The review is based on an acceptance that current funding levels can not sustain all the services the library provides.
It will explore all options, including splitting up its collections to free up space for renting, and closing the library entirely.
John Fielden, who heads CHEMS, the consultancy carrying out the review, admits that splitting up and selling off collections including Price’s is another consideration.
The heads of colleges will decide whether to stump up the £2m required to maintain current provisions or scale back in November.
Students are deeply concerned about the implicit threats to their reading lists. Philosophy students at UCL complain that their college’s library doesn’t have the texts they are required to read, while Save Senate House Library campaigner Peter Brett points out that if the collections are broken up, it could force each college to purchase rare books, costing them more in the long run.
Students are lobbying their colleges to increase their financial contributions to Senate House Library. Their principals and vice-chancellors must at least politely listen to their pleas.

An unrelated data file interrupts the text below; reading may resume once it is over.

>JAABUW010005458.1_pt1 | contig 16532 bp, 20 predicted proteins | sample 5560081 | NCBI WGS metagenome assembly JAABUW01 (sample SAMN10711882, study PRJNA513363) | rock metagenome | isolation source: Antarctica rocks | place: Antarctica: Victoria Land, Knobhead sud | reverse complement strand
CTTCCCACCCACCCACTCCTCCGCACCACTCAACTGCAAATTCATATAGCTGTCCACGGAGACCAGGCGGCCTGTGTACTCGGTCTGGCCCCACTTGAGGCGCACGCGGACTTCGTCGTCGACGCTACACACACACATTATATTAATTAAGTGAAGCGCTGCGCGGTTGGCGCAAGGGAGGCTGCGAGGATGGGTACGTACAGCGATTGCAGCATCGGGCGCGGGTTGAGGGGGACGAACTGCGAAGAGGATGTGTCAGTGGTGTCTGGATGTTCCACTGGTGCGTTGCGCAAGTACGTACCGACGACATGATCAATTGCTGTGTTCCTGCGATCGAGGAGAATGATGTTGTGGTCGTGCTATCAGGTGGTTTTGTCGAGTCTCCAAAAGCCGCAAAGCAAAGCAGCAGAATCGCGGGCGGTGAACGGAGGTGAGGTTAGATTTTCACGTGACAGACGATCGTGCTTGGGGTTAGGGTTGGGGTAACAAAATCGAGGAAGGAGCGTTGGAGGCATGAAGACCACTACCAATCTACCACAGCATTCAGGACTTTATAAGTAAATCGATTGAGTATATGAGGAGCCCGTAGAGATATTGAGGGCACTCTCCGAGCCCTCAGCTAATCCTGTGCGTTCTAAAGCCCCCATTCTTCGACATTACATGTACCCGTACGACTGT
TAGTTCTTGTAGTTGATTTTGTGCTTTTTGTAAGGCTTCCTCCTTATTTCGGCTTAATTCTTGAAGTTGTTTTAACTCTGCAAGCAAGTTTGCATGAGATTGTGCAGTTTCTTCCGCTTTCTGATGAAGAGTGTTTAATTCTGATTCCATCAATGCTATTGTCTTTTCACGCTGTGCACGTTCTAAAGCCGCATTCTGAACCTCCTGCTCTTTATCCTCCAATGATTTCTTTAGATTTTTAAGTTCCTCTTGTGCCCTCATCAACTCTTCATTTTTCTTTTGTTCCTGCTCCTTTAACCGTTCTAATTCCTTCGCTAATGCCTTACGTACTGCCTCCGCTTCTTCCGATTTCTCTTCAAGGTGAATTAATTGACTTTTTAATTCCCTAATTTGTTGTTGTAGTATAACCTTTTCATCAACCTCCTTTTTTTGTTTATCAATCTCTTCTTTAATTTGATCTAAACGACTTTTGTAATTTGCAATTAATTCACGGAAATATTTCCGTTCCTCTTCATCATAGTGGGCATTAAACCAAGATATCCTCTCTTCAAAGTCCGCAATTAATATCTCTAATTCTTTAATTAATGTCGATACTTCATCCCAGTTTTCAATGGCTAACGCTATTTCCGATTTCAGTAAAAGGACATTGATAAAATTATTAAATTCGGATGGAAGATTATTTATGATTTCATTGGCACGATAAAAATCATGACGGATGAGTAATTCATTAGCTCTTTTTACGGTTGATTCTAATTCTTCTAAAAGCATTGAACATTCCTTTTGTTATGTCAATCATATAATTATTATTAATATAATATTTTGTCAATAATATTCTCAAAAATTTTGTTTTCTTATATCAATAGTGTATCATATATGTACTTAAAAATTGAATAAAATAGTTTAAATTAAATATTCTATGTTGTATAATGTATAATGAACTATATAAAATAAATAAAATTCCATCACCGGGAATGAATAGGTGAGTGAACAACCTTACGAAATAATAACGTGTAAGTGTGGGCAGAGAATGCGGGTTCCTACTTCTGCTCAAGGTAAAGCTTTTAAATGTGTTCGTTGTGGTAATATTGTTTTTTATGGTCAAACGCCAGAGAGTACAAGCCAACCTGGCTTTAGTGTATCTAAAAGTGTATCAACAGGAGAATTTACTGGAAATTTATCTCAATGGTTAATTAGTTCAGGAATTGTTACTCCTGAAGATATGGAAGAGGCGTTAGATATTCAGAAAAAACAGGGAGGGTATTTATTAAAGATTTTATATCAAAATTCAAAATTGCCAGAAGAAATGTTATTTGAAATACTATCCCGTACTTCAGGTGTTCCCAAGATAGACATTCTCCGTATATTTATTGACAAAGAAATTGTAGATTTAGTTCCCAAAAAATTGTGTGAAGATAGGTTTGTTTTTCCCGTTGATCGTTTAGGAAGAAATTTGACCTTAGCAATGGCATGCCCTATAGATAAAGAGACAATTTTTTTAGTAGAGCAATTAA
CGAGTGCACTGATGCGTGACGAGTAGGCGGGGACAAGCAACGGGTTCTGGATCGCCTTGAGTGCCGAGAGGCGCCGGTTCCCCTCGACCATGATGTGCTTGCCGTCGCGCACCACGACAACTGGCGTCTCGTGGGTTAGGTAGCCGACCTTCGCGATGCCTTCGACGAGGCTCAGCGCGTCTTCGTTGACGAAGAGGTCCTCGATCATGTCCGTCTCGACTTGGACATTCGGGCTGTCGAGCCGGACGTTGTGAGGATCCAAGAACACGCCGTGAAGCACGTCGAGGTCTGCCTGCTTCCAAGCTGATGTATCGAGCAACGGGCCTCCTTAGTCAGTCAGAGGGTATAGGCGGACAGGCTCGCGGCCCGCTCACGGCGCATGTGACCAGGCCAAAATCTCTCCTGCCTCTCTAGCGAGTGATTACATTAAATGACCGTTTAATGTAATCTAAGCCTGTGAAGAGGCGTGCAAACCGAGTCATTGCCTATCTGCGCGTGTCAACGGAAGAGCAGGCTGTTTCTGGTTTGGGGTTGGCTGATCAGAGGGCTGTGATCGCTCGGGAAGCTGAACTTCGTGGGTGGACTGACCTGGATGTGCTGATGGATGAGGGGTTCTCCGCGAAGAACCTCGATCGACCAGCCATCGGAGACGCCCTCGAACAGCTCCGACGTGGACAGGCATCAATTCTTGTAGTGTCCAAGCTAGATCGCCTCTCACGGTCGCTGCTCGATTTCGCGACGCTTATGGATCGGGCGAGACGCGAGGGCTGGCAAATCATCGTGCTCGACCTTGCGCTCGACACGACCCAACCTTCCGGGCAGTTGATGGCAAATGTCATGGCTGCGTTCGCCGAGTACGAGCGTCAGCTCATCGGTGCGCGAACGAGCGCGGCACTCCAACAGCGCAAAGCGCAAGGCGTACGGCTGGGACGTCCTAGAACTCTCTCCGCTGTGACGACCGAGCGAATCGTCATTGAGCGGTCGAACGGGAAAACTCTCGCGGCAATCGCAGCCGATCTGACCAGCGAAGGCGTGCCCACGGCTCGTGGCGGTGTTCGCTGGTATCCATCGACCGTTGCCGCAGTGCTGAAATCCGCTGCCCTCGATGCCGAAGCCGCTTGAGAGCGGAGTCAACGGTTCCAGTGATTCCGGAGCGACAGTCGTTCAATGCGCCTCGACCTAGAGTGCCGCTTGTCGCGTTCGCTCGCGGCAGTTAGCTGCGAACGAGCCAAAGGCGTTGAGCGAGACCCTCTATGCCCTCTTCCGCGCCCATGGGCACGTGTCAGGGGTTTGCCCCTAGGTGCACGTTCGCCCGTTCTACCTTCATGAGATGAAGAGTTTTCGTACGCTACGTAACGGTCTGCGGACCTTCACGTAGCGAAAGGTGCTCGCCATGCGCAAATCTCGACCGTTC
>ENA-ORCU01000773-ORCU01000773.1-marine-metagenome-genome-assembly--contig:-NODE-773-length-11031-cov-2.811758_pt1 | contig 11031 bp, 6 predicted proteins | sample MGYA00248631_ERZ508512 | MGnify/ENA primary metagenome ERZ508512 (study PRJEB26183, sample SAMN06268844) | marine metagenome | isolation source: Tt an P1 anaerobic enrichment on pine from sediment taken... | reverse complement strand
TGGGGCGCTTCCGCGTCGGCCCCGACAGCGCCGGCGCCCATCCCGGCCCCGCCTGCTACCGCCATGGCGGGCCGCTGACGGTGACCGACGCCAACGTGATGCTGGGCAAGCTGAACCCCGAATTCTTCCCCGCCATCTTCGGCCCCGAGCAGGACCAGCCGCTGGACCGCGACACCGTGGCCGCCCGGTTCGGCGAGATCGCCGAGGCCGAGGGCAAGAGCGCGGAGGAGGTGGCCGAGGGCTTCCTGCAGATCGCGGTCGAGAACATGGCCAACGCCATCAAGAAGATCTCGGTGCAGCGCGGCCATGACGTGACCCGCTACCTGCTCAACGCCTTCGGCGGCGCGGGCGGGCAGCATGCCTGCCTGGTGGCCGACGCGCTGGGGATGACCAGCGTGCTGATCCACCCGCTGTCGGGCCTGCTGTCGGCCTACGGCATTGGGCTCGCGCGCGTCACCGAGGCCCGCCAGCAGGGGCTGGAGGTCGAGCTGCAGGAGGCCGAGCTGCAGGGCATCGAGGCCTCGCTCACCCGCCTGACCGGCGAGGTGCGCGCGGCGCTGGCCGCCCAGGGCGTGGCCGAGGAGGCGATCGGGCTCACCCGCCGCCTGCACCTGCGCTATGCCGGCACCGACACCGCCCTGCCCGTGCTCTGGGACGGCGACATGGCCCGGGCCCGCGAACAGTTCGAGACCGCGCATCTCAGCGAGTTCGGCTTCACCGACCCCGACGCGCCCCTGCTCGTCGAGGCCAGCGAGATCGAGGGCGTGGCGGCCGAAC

But what about users of the Harry Price collection and its fellow unusual and specialist collections? For example, a growing collection of every Terry Pratchett book ever published – in 37 languages to date – and the further 58 special collections and 1,100 rare archives that lie with Price’s porcelain hands in Senate House’s towers. No one has written a PhD on Pratchett’s work yet, but it’s only a matter of time. And what could happen to residents in Camden and beyond who can currently sign up for membership?
One option the review will be looking at is expanding membership to universities in London outside the federation. An agreement with Camden could be another option.
David Pearson, Director of Library Services, said: “If there was a body in Camden that wanted to come to the University and say ‘We’d like [the library] to be made more freely and easily available to the citizens of Camden and we’ll come to some kind of financial arrangement with the University so anyone from Camden can use it as a public library,’ we’d be happy to enter into those kinds of discussions.
“I can see that perhaps this is not very likely, but people from Camden or the Camden community can again lobby the colleges of the University and say, ‘Look, we want this resource to continue to be on our doorstep, and we want you to pay for it.’
“In the cold hard world we live in there’s always a financial side to providing a service. We’re very happy to provide it, but we can’t do it for free”.

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It would have been helpful for the author to have included the contact details of the consultancy firm undertaking the review of SHL so that interested members of the local community in Camden could contribute their views to the consultation.
Hilary Canavan